New England Journal of Medicine 11/2013; 369(2):112-21. · 54.42 Impact Factor
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    ABSTRACT: Severe adverse events (SAE) and late hematological malignancies have been reported after PBSC donation. No prospective data on incidence and risk factors have been available for family donors so far. The Japan Society for Hematopoietic Cell Transplantation (JSHCT) introduced therefore in 2000 a mandatory registration system. It defined standards for donor eligibility and asked harvest centers to report any SAE immediately. All donors were examined at day 30 and were to be contacted once each year for a period of 5 years. Acute SAEs within day 30 were reported from 47/3264 donations (1.44%) with 14 events considered as unexpected and severe (0.58%). No donor died within 30 days. Late SAEs were reported from 39/1708 donors (2.3%). The incidence of acute SAEs was significantly higher among donors not matching the JSHCT standards (P=0.0023). Late hematological malignancies in PBSC donors were not different compared with a retrospective cohort of BM donors (N:1/1708 vs N:2/5921; P=0.53). In conclusion, acute and late SAEs do occur in PBSC donors at relatively low frequency but risk factors can be defined.Bone Marrow Transplantation advance online publication, 30 September 2013; doi:10.1038/bmt.2013.147.
    Bone marrow transplantation 09/2013; · 3.00 Impact Factor
  • Journal of Clinical Oncology 09/2013; · 18.04 Impact Factor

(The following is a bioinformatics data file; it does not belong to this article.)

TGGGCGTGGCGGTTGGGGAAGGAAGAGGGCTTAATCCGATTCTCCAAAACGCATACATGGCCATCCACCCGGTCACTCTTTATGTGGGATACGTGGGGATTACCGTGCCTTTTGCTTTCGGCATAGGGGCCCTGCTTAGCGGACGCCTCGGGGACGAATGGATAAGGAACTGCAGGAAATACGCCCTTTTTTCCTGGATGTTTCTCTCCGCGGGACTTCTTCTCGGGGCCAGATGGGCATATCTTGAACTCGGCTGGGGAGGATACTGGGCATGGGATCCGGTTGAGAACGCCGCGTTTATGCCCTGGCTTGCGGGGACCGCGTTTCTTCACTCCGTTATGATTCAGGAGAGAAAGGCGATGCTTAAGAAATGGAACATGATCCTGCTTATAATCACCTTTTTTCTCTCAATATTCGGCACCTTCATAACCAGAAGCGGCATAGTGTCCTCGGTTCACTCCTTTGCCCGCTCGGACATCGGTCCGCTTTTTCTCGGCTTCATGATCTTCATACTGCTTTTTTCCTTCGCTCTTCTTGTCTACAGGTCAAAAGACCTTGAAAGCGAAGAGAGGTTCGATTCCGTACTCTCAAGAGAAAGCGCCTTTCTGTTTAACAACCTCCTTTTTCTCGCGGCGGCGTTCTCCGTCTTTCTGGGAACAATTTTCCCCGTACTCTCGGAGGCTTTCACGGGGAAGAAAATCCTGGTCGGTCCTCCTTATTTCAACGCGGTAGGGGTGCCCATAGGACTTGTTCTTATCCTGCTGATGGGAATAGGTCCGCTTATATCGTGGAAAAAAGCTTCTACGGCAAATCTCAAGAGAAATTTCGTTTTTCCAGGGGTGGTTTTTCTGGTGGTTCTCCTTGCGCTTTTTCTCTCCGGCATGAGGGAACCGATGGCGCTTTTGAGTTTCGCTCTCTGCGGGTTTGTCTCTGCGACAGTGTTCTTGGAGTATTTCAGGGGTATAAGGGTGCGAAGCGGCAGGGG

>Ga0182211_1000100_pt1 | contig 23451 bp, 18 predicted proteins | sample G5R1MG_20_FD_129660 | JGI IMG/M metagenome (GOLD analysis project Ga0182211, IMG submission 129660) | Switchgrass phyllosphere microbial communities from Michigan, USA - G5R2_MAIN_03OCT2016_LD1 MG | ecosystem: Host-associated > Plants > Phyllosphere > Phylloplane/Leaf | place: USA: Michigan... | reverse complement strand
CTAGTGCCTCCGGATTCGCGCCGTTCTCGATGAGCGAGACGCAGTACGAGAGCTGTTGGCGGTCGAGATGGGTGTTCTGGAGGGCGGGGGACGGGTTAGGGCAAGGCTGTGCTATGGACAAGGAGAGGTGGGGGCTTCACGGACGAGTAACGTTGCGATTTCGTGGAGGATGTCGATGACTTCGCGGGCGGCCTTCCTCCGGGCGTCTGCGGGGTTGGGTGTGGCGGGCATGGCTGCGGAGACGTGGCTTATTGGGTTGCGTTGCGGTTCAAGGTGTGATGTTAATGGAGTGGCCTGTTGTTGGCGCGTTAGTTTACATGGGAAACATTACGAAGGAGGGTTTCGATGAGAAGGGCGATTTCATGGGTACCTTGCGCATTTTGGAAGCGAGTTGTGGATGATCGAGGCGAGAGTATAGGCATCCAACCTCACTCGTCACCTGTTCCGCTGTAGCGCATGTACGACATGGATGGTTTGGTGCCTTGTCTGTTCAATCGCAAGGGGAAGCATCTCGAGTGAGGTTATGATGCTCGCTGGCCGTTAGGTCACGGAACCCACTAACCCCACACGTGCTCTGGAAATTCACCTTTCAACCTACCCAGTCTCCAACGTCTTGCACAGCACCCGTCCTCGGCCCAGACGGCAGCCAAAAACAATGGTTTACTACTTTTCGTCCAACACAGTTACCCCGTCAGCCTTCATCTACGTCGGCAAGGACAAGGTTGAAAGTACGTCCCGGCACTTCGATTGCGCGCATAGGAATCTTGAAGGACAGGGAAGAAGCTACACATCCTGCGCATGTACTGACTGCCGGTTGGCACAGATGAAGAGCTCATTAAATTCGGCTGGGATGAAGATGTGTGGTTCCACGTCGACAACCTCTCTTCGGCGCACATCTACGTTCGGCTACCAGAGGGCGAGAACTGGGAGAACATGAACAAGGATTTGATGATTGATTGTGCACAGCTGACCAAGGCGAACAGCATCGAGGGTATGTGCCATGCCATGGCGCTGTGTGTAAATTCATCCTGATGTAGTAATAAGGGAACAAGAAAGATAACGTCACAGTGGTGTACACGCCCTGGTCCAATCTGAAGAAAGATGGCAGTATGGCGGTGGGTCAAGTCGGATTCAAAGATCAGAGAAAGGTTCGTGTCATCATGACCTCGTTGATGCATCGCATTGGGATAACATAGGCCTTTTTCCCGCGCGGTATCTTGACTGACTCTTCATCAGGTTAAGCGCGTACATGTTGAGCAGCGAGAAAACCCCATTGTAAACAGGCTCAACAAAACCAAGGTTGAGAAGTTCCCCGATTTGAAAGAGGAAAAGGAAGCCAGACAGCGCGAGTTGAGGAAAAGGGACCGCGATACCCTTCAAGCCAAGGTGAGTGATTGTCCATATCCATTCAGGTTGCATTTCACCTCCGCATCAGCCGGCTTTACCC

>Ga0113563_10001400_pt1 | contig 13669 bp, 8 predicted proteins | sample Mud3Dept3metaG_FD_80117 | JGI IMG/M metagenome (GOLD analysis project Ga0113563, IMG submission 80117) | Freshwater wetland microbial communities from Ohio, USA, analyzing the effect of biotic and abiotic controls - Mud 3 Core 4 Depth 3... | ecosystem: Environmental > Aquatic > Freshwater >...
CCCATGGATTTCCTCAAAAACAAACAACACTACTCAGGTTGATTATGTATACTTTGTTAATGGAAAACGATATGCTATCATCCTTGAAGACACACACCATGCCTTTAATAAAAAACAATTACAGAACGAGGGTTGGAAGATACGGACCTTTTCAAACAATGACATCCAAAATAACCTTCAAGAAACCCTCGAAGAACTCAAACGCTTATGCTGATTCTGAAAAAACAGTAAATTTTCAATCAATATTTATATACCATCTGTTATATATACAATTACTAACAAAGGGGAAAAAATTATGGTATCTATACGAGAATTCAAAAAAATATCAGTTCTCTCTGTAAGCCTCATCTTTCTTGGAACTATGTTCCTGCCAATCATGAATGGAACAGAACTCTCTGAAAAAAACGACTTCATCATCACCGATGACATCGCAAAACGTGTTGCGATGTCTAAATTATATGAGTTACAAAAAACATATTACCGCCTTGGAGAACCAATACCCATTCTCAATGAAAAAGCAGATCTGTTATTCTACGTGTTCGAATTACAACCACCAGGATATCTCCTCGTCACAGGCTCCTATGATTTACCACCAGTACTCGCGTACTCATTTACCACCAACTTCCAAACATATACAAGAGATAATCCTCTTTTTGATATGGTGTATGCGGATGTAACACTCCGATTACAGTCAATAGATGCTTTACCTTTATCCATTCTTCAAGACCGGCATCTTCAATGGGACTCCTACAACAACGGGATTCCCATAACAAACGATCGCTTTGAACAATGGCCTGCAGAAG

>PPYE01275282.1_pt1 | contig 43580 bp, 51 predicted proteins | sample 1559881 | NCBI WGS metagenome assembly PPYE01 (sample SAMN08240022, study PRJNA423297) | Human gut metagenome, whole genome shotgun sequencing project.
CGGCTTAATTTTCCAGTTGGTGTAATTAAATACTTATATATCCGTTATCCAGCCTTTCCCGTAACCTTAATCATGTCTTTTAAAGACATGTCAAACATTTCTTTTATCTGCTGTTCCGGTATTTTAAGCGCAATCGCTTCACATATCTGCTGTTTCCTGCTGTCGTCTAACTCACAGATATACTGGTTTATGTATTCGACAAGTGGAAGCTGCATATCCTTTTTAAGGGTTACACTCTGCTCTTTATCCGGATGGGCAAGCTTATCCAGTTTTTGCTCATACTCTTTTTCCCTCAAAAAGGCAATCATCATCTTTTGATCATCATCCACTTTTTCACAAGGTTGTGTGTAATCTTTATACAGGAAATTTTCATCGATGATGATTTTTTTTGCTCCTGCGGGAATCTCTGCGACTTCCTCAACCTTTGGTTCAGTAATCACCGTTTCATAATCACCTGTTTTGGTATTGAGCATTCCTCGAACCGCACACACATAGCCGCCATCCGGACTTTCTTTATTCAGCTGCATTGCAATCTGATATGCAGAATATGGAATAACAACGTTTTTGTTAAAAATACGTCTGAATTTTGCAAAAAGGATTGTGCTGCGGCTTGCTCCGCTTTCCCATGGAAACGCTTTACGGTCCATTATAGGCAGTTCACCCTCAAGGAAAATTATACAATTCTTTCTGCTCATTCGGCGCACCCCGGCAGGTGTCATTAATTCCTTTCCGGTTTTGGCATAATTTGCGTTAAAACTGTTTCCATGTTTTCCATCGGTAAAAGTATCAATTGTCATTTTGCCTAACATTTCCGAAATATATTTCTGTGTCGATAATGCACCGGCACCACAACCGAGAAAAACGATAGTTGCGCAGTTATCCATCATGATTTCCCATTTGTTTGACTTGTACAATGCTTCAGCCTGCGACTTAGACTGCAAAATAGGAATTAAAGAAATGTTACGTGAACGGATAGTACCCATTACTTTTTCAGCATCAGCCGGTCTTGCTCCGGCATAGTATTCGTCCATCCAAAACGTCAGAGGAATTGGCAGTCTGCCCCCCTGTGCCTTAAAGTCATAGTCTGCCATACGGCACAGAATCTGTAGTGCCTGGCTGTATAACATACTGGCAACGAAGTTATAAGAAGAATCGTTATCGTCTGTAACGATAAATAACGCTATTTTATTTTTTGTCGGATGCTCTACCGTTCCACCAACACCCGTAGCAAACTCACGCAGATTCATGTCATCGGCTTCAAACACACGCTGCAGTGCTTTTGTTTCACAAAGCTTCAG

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    ABSTRACT: To study clinical presentation, outcome, and the role of radiotherapy in patients with aggressive B-cell lymphoma and skeletal involvement treated with and without rituximab. Outcome of patients with skeletal involvement was analyzed in a retrospective study of nine consecutive prospective trials of the German High-Grade Non-Hodgkin lymphoma Study Group. Of 3,840 patients, 292 (7.6%) had skeletal involvement. In the MabThera International Trial (MInT) for young good-prognosis patients and the Rituximab With CHOP Over 60 Years (RICOVER-60) study for elderly patients, the randomized addition of rituximab improved event-free survival (EFS; hazard ratio for MInT [HRMInT] = 0.4, P > 001; hazard ratio for RICOVER-60 [HRRICOVER-60] = 0.6, P > .001) and overall survival (OS; HRMInT = 0.4, P < .001; HRRICOVER-60 = 0.7, P = .002) in patients without skeletal involvement, but failed to improve the outcome of patients with skeletal involvement (EFS: HRMInT = 1.4, P = .444; HRRICOVER-60 = 0.8, P = .449; OS: HRMInT = 0.6, P = .449; HRRICOVER-60 = 1.0, P = .935). Skeletal involvement was associated with a worse outcome after cyclophosphamide, doxorubicin, vincristine, and prednisone (CHOP) plus rituximab (HREFS = 1.5, P = .048; HROS = 1.1; P = .828), but not after CHOP without rituximab (HREFS = 0.8, P = .181; HROS = 0.7, P = .083). In contrast to rituximab, additive radiotherapy to sites of skeletal involvement was associated with a decreased risk (HREFS = 0.3, P = .001; HROS = 0.5; P = .111). Rituximab failed to improve the outcome of patients with diffuse large B-cell lymphoma with skeletal involvement, although our data suggest a beneficial effect of radiotherapy to sites of skeletal involvement. Whether radiotherapy to sites of skeletal involvement can be spared in cases with a negative positron emission tomography after immunochemotherapy should be addressed in appropriately designed prospective trials.